09 December 2009

Cholent and cassoulet

Looking at the similarities between cholent and cassoulet, I think cholent gave birth to cassoulet as cooks and housewives in medieval France (or Aquitaine or Languedoc) took cholent from its specifically Jewish roots and absorbed it into the regional gastronomic culture of southwestern France.

Before Columbus brought beans from the Americas back to Europe, our common bean - Phaseolus vulgaris - was found only in the Americas. While chickpeas and lentils were available, a "bean" in pre-Columban Europe typically meant a fava bean. Both cholent and cassoulet are old dishes, and each was originally made with fava beans, the first important point of a shared past. Cholent is enriched by beef bones and meat, while cassoulet relies on a variety of meats, ranging from lamb or sausage to preserved duck and goose. Beef is the only meat not usually associated with cassoulet, and I wonder if that’s deliberate? Did non-Jews look at cholent and substitute other meats to make a point that they weren’t preparing a Jewish dish? In times of anti-Semitism or explicit persecution of Jews, adding a piece of confited pork would make a visible statement about one's dietary restrictions. Cholent was also made on occasion with lamb, an important meat throughout the Mediterranean and Middle East.

Cholent used to be made in a pot and sealed with a flour and water paste to keep in moisture. That’s identical to the medieval French daubiere, a slow-cooking clay pot with a raised lip that allows a flour-water paste to seal the pot completely. Cholent was always started on Friday and cooked in a low oven or placed at the edge of the fire and covered with hot ashes through the night and into Saturday, allowing Jews to eat a hot meal on the Sabbath without having to cook or light a fire.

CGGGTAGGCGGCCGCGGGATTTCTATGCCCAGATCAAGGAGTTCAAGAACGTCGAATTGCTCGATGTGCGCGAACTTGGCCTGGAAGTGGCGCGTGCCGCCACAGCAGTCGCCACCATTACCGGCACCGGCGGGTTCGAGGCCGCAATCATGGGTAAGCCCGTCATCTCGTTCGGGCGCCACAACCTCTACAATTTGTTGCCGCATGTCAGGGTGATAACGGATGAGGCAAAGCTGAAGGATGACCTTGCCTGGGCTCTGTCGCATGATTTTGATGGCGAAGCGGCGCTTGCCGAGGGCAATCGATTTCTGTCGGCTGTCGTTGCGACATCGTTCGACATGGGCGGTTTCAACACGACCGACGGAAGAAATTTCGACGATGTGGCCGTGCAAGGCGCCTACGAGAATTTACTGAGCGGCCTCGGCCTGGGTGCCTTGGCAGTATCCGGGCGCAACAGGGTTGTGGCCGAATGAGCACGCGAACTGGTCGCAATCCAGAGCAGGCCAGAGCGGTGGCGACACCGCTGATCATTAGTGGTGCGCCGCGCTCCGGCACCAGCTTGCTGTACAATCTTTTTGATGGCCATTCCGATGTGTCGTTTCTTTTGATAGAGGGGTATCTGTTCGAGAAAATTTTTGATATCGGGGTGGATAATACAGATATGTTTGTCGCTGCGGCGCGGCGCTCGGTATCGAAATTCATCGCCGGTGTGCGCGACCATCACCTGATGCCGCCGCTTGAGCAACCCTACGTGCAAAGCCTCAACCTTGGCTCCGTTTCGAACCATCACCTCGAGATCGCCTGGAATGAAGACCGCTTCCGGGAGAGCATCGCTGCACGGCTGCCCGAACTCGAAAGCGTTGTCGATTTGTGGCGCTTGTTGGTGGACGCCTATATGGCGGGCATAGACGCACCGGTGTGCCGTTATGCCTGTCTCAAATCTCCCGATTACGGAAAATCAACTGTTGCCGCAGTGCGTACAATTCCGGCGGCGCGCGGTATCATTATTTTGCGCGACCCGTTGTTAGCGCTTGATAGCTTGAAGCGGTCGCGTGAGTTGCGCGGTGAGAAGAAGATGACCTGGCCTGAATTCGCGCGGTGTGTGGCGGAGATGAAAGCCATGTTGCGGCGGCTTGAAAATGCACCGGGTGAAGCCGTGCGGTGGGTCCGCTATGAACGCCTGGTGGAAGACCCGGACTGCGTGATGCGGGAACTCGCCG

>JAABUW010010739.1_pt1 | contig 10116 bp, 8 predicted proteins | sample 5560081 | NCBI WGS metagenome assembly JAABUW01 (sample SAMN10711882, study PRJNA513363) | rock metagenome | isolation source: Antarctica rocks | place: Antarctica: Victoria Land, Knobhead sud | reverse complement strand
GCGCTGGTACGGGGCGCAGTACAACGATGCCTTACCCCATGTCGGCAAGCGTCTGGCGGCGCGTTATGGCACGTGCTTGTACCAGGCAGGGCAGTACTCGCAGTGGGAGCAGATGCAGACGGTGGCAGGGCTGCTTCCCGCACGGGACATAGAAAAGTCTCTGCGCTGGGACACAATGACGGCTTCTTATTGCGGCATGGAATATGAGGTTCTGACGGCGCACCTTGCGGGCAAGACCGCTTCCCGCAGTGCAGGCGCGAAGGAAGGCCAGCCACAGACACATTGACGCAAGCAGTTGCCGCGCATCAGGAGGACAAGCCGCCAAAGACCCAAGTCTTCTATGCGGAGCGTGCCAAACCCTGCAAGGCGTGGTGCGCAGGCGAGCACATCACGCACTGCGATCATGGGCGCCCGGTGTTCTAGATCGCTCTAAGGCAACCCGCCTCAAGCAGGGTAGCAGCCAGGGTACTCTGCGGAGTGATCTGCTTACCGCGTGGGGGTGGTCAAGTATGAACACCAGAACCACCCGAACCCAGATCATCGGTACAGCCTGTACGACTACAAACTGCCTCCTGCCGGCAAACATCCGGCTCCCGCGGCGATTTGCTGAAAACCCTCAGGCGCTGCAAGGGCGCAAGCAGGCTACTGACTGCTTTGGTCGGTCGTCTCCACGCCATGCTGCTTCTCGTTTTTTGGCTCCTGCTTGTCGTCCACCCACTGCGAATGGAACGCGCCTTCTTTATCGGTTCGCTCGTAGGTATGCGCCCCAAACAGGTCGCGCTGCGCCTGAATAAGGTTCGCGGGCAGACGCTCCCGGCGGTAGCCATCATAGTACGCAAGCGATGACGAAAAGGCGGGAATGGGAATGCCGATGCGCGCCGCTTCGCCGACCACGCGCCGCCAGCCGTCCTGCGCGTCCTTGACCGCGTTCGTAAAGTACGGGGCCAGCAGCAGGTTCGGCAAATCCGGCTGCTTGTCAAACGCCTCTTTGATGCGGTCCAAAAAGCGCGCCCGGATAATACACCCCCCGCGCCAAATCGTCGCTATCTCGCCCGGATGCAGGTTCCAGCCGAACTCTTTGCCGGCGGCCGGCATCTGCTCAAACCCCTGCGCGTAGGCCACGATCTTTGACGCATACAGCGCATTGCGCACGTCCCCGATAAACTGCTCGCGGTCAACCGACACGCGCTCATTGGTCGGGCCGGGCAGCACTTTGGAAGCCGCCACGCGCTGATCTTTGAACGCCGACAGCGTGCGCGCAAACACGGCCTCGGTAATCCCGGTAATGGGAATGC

I made cholent last week, piecing together fragments of recipes old and new. I started with fava beans, the small dark ones – minor types – known sometimes as horse beans or tick beans. After soaking them I added a meaty beef bone, onions, garlic, potatoes, and salt and pepper. I also added a small rack of lamb ribs and before the stew went into the oven I carefully slipped a few eggs into the mixture. I poured water and turkey broth over the beans and meat, and put the lidded, cast iron pot into a 200 degree oven.

When I pulled the cholent from the oven late Saturday afternoon, the long-simmered stew smelled beautiful in its hues of onion, brown, beef and lamb. I pulled out the eggs, whose white shells had turned tan during the long night of cooking, and cracked one open. A caramel-colored white steamed pleasantly and the now-hard egg left stains of taste on my now-tingling tongue. A bit of lamb fat floated on the surface and the plumped beans nestled with beef and translucent onions.

Cholent shares the same architecture but lacks the complexity of taste we find in a traditional cassoulet; as I prepared it, I thought it was a simpler dish. But it’s not hard to see how Jewish cooks laid the foundation for what we now think of as a quintessential French dish, and I’m going to keep exploring the connection between these two living cultural treasures of Jewish and French cookery.


  1. I really like your blog and will keep coming back. Food is a central part of our lives and we talk about it at the table. You might enjoy a book I'm just finishing: Curry: A Tale of Cooks and Conquerors, by Lizzie Collingham.

    Chef Dad

  2. Thanks! I look forward to reading yours, too.

  3. I have never heard about eggs cooked this way. Fascinating! I can't wait to try it.
    Merci Patrick!

  4. Don't you think its more likely that cholent and cassoulet descend from the same original ancestor?